Doctoral student experiments SOAR at NASA
TSU NEWS

Doctoral student experiments SOAR at NASA

(l-r) Vivek Mann, Dr. Alamelu Sundaresan, Elvis Okoro, Rossalin Goss, George SalazarTexas Southern University doctoral students Rossalin Goss and Elvis Okoro were selected to participate in NASA’s Student Opportunities in Airborne Research (SOAR) missions. The pair were two of more than 130 students from seven colleges to work with NASA engineers to design experiments to fly missions utilizing NASA’s WB-57 High-Altitude Aircraft. The experiments were conducted the week of November 27-December 1 at Ellington Air Force Base.

Goss and Okoro conducted biological experiments to analyze how cells respond to conditions at high altitude.

“I’m very proud to see Texas Southern University’s participation in our SOAR design challenge,” said Misti Moore, program manager, NASA’s Minority University Research and Education Program. “SOAR is an opportunity where the work students are doing at their institution also meets with the work that is happening here related to NASA’s mission. It shows the students that the work they do is very relevant and will be useful once they graduate.”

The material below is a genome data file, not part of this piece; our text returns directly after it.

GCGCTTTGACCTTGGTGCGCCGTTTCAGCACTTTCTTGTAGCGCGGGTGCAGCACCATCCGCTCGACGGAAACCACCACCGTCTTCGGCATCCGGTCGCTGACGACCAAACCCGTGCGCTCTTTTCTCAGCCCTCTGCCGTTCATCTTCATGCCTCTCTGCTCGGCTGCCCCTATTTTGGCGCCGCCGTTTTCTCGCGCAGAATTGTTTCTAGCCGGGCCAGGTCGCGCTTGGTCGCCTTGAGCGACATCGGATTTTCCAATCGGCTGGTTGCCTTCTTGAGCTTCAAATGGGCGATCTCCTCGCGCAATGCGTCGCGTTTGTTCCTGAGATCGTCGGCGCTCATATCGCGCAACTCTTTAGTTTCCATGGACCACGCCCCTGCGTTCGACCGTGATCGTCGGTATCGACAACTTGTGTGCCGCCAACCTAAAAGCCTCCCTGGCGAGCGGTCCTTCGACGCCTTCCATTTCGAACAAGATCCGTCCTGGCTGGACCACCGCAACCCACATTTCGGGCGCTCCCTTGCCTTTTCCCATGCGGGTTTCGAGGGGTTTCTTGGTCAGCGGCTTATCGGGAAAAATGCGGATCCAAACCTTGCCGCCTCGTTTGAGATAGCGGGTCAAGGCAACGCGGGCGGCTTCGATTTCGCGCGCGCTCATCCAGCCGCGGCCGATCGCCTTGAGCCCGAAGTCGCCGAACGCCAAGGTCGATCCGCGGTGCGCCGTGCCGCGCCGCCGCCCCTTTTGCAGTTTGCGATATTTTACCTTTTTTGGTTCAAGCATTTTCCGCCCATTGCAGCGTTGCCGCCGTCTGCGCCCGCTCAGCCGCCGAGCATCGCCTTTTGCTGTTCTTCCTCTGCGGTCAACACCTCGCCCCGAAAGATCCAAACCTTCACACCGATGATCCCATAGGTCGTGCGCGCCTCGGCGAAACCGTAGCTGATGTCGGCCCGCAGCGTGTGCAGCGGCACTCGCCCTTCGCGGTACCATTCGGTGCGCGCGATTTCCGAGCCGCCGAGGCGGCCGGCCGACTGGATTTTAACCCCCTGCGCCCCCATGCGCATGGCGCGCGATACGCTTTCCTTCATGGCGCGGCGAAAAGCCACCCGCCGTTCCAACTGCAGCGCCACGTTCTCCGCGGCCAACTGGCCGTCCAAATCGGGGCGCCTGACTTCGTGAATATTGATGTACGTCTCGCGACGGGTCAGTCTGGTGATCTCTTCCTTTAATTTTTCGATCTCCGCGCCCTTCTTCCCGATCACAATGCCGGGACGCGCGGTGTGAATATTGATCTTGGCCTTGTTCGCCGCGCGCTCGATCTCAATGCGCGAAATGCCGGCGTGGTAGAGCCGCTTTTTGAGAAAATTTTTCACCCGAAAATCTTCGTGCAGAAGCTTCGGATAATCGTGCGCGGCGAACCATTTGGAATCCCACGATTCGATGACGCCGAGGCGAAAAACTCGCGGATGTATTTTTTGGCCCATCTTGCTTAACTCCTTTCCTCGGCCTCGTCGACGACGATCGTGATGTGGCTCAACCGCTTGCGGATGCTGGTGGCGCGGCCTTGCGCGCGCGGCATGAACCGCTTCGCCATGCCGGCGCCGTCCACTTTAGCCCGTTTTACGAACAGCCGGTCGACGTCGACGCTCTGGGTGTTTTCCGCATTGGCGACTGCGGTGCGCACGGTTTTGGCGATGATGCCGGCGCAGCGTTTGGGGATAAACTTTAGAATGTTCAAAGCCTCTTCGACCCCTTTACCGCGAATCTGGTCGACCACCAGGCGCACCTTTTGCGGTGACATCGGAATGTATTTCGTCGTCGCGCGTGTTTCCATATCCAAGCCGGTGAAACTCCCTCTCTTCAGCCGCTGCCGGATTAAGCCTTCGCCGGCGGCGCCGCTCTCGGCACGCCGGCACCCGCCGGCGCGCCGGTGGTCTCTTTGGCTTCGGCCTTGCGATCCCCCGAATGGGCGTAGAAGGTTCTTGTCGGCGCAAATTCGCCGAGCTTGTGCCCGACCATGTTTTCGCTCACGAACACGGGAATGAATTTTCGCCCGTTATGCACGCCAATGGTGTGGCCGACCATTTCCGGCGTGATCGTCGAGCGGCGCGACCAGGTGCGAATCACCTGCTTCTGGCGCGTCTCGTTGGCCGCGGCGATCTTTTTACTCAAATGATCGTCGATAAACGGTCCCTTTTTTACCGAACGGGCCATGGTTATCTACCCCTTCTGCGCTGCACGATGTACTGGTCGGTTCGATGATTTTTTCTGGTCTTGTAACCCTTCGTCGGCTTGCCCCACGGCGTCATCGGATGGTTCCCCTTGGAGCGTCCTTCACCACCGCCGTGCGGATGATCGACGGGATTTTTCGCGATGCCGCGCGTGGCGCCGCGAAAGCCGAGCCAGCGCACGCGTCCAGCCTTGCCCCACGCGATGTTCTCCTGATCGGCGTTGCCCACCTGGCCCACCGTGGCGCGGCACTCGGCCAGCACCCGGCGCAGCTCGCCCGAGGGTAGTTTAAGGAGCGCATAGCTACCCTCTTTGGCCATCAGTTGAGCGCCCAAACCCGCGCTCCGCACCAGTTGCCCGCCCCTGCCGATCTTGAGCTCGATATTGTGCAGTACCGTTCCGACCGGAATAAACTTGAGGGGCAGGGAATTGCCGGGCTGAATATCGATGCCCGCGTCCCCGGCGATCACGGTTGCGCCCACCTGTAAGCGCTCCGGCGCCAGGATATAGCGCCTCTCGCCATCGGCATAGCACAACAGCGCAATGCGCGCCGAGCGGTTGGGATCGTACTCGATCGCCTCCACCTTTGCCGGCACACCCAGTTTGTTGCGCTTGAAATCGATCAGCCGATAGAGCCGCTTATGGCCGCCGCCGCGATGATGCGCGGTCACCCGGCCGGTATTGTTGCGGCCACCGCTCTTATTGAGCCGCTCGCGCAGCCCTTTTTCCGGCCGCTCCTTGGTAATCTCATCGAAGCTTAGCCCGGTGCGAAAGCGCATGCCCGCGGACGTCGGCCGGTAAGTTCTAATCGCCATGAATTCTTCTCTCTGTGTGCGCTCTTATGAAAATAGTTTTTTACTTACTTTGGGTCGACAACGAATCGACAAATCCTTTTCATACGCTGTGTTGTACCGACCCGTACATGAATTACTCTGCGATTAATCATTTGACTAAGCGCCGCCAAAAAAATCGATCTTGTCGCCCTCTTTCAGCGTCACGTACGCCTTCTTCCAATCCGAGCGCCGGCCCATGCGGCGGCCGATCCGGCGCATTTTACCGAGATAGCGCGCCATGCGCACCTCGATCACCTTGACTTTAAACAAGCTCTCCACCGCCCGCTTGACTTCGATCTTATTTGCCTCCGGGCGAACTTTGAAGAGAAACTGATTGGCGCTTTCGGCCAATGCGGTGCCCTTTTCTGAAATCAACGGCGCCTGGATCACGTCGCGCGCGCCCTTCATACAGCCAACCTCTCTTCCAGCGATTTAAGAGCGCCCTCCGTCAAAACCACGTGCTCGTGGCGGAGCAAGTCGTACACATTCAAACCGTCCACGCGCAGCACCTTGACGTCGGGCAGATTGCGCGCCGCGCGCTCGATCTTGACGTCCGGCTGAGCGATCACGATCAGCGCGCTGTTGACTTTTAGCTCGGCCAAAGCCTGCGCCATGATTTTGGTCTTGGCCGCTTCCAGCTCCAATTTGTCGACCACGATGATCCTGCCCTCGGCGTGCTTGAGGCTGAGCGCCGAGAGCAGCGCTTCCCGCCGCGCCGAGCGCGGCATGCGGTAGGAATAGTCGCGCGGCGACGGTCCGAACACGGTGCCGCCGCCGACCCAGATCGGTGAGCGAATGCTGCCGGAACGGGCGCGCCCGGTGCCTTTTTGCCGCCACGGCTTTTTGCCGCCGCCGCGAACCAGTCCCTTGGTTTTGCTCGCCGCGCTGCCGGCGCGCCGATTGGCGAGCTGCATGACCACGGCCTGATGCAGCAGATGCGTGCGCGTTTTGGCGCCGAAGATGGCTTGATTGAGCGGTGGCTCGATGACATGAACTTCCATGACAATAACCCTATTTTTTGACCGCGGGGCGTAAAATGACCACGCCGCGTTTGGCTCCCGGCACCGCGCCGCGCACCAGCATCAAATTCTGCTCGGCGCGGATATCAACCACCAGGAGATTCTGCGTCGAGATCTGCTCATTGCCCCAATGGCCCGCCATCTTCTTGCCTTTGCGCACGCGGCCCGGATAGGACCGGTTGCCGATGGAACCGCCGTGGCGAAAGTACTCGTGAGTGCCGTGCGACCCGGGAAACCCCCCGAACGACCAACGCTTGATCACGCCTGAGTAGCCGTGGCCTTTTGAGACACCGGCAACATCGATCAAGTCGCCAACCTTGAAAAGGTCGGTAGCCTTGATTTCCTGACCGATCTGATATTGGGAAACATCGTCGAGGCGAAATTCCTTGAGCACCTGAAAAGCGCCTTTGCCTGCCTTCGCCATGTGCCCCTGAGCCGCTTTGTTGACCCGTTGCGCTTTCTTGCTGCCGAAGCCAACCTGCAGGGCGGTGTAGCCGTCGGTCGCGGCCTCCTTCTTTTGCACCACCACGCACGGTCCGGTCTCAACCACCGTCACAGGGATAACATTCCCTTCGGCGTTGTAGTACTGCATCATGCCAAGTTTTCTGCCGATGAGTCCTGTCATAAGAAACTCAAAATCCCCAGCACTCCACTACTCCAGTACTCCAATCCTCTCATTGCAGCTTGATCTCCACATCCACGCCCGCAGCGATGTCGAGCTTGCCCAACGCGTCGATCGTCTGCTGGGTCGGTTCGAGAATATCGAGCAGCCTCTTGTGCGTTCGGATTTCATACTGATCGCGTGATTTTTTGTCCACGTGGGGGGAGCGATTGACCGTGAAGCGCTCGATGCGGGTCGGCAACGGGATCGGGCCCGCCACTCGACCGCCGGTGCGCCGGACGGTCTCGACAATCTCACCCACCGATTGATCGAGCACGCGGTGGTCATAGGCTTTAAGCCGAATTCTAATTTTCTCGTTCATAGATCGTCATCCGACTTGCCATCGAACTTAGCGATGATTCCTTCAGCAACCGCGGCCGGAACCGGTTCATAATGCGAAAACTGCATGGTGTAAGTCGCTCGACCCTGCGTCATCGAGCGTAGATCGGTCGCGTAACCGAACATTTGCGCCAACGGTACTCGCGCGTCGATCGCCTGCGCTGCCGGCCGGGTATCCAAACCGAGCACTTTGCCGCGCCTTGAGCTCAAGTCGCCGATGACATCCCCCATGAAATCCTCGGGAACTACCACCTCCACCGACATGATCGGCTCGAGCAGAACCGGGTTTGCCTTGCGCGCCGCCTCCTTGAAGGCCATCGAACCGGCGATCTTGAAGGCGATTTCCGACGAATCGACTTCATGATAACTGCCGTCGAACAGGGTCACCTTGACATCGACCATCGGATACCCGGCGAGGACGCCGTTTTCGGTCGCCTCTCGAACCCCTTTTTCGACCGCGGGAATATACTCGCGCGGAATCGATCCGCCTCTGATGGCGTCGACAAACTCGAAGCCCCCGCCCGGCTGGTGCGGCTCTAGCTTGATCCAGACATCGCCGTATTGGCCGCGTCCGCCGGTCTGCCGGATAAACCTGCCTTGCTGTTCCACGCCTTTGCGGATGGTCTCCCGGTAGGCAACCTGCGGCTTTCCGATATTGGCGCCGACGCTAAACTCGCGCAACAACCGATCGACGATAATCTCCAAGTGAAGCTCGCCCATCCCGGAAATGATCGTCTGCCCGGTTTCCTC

Goss flew human fibroblast cells inside a triploid containment at 60,000 feet. Her mission was designed to detect if any of the cells would be exposed to radiation particles and if any DNA damage would be caused by cosmic rays. Dr. Bobby Wilson served as the principal investigator and Dr. Honglu Wu served as the technical advisor. George Salazar of NASA assisted in the planning and preparation.

Okoro flew human lymphocytic cells at 60,000 feet. His mission was designed to investigate physiological changes at a molecular level in immune cell function that may occur in freezing temperatures during high-altitude flight. Okoro’s research will benefit the design of future spaceflight experiments by reducing mass requirements and crew time. Dr. Alamelu Sundaresan, biology professor, served as the principal investigator and Vivek Mann, adjunct professor in biology, served as the co-principal investigator. Dr. Edward Osakue, associate professor in industrial technologies, performed the stress analysis which was a vital step in preparing the experiment and getting it approved.

Data recorded during the flights will be made available to scientists and researchers to use while designing instruments for the WB-57 and will support other NASA missions.